Groundwater within the Project area feeds springs and recharges the main rivers, which include the Vorotan, Arpa and Darb. Spring and river water is used variously for drinking and irrigation supply, in fish farming and for hydroelectric power generation. A fundamental principal of Project design is that process water - which includes water used in the mining process, contact water and seepage from the barren rock facility - will not enter the outside environment; i.e. it will be a closed system. All runoff and non-contact water will be discharged after appropriate treatment. A comprehensive monitoring programme will be in place to ensure its integrity. Modelling shows that the Project's use of river water will not affect the availability of water for other users. Aquifers are not going to be significantly impacted by mining operations. Furthermore, a detailed study has shown that there is no physical connection between groundwater beneath the Project site and the source of the mineral water used and bottled at Jermuk.
According to the survey, the distances between Project infrastructure and the local communities are such that air pollution, noise, vibration and dust generated by the Project will not significantly affect local people.
Surveys have identified 75 potential archaeological sites that are likely to be impacted by Project development, although none of these is considered by Armenian and international cultural heritage experts to be of high importance. A "chance finds procedure" will be in place at all times to ensure that any significant new site or artefact discovered during Project implementation can be recorded, investigated and removed or excavated as appropriate.
Lydian is an emerging gold developer, focused on its 100%-owned Amulsar Gold Project in Southern Armenia. Amulsar will be Armenia's largest gold mine, with total estimated mineral resources containing 3 million gold ounces as measured and indicated resources, 2 million gold ounces as inferred resources, and estimated annual production targeted at 200,000 gold ounces. Lydian received approval of the Mining Right for Amulsar in late 2014. This represents the final stage of the mining permitting process and grants Lydian the right to develop the Amulsar Gold Project in line with the parameters detailed in the updated feasibility study (October 2014). The updated feasibility study demonstrates Amulsar as a compelling opportunity for a large scale, low cost operation utilizing open pit mining and conventional heap leach processing. Highlights include: total recoverable gold of 2.1 million ounces over a 10.4 year mine life; gold production averaging over 200,000 ounces per year; initial capital costs of $426 million; low all-in sustaining costs of $701 per ounce of gold; 84% gold recoveries and 2.8:1 strip ratio; accelerated after tax-cash flows to support early payback and project financing. Lydian International was founded in the UK in 2005. It is the sole shareholder of "Geoteam" CJSC. The majority shareholders of Lydian are the IFC, the EBRD and Newmont Mining Corporation. Geoteam CJSC is an Armenian mineral exploration and development company.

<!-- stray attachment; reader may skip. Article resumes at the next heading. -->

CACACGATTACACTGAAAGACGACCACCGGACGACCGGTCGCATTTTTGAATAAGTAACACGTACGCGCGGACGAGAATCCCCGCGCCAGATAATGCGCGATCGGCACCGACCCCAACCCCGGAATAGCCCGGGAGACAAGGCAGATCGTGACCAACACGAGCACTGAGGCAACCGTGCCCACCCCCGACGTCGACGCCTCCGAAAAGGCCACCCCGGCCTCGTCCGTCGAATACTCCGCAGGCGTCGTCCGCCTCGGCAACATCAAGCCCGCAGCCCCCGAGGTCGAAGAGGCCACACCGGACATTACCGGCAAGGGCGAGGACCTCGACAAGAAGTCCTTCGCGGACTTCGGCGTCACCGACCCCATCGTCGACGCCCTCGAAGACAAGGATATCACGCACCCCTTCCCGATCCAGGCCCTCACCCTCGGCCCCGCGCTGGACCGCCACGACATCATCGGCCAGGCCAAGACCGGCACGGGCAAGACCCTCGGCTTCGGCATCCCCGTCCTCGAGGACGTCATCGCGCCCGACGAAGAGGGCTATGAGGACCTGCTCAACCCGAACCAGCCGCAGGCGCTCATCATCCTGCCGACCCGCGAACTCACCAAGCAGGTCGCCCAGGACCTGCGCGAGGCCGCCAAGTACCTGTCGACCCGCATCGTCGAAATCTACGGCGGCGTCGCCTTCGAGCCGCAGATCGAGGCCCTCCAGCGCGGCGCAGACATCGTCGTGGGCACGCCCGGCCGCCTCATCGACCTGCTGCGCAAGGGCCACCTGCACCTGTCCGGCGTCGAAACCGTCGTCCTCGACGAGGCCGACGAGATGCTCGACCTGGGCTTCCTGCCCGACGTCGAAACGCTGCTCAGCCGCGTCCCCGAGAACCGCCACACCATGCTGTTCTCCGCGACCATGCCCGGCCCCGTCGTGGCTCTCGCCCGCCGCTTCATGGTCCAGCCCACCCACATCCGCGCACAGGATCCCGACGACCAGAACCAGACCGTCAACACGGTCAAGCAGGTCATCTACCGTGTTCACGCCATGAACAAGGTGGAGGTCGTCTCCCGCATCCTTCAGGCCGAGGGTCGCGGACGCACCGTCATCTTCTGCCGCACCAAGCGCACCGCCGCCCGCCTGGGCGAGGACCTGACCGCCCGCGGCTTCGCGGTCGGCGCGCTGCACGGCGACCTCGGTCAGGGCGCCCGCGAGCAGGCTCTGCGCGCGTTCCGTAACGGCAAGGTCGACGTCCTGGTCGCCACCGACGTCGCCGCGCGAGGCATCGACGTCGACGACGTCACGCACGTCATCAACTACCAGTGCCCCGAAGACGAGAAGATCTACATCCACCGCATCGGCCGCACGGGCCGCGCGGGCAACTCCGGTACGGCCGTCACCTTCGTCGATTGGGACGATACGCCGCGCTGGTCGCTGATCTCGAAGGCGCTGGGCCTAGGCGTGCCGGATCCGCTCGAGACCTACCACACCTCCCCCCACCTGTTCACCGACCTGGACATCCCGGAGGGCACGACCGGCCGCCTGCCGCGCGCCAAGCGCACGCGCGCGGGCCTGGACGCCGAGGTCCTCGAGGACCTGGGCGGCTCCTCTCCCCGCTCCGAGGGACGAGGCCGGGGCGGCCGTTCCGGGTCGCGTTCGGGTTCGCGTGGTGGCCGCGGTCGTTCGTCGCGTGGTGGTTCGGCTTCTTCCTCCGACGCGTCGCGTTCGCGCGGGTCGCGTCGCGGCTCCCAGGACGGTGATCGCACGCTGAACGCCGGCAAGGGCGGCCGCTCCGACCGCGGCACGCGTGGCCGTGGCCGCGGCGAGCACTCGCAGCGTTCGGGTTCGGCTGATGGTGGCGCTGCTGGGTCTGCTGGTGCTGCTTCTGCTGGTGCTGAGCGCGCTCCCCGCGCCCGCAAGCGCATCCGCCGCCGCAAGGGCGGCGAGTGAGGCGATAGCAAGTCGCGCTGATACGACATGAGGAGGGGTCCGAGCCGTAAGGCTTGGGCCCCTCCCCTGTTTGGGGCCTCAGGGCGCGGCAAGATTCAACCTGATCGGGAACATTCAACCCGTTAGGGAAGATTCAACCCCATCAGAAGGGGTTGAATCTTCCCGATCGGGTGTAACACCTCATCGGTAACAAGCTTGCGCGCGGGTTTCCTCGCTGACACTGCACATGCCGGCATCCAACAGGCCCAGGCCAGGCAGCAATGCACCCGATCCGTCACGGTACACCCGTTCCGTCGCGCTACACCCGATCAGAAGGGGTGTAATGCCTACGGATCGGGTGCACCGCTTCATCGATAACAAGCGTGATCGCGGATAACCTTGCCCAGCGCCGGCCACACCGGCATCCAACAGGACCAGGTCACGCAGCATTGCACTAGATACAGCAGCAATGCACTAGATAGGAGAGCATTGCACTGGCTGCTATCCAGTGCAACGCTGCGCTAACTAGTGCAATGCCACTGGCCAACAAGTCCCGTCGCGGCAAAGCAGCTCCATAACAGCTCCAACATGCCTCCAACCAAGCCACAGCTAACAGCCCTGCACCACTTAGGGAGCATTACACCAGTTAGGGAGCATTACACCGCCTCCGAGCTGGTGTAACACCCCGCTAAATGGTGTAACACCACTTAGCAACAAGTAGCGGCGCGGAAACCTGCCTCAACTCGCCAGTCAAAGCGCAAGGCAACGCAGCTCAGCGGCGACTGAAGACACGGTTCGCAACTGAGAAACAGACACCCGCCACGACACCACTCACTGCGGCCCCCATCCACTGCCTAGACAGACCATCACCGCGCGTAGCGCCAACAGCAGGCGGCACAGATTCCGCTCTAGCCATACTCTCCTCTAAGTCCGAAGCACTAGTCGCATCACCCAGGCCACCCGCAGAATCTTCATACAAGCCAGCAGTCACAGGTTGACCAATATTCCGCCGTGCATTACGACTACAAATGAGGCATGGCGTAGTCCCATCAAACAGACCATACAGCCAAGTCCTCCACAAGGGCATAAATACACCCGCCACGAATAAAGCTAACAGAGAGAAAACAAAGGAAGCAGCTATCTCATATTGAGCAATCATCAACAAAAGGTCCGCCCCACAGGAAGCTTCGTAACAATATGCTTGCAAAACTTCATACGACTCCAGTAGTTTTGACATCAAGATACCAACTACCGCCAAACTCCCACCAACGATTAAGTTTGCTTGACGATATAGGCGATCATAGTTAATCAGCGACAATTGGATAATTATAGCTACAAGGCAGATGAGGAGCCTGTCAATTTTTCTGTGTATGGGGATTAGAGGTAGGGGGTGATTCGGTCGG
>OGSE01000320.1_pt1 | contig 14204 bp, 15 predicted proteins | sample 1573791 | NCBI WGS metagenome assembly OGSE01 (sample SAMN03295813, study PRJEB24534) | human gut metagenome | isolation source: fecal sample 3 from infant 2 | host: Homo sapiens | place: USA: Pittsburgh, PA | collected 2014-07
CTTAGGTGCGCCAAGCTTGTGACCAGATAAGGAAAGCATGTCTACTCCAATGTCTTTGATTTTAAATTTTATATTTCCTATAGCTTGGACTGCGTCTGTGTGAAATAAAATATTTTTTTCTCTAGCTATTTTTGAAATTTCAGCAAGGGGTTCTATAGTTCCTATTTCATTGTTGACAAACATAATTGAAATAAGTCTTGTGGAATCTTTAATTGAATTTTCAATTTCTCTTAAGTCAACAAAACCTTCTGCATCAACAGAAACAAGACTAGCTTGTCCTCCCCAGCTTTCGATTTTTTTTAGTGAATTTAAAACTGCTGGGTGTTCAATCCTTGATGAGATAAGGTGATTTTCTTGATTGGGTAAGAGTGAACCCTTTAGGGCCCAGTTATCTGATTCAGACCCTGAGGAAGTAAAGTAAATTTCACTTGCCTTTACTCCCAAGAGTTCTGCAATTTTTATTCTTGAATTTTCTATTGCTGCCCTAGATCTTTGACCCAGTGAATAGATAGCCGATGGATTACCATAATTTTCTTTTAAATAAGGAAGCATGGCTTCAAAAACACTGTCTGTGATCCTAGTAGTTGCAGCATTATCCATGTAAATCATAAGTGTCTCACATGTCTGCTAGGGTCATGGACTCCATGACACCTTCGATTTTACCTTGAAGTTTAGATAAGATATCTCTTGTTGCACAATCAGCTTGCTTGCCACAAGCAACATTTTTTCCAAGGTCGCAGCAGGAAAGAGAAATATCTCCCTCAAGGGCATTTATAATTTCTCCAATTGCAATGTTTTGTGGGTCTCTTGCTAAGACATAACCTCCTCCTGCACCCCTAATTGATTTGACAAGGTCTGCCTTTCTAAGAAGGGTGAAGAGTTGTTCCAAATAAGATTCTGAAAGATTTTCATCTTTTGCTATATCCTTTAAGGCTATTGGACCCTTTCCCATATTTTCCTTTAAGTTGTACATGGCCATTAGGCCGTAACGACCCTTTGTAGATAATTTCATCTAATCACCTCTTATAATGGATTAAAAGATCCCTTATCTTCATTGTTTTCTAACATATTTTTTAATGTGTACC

Geoteam CJSC is a 100% owned subsidiary of Lydian International Limited. Geoteam CJSC, was incorporated in 2005 and after an extensive campaign of geological exploration in Armenia discovered what is now its flagship project; the Amulsar mountain. Since 2006, the investments in exploration and other operations in Amulsar has amounted to nearly 70 million USD. Amulsar is a new gold discovery, the first for over 20 years in Armenia. Geoteam CJSC is carrying out geological exploration in the Amulsar area of RA Vayots Dzor Marz, under a Prospecting License, granted in 2006 by RA Ministry of Nature Protection. The key shareholders of the Lydian are IFC, EBRD and Newmont Mining Corporation. The Amulsar project envisages creation of 1,500 jobs in the course of construction and 700 jobs throughout the entire operation of the mine within the next 10 years.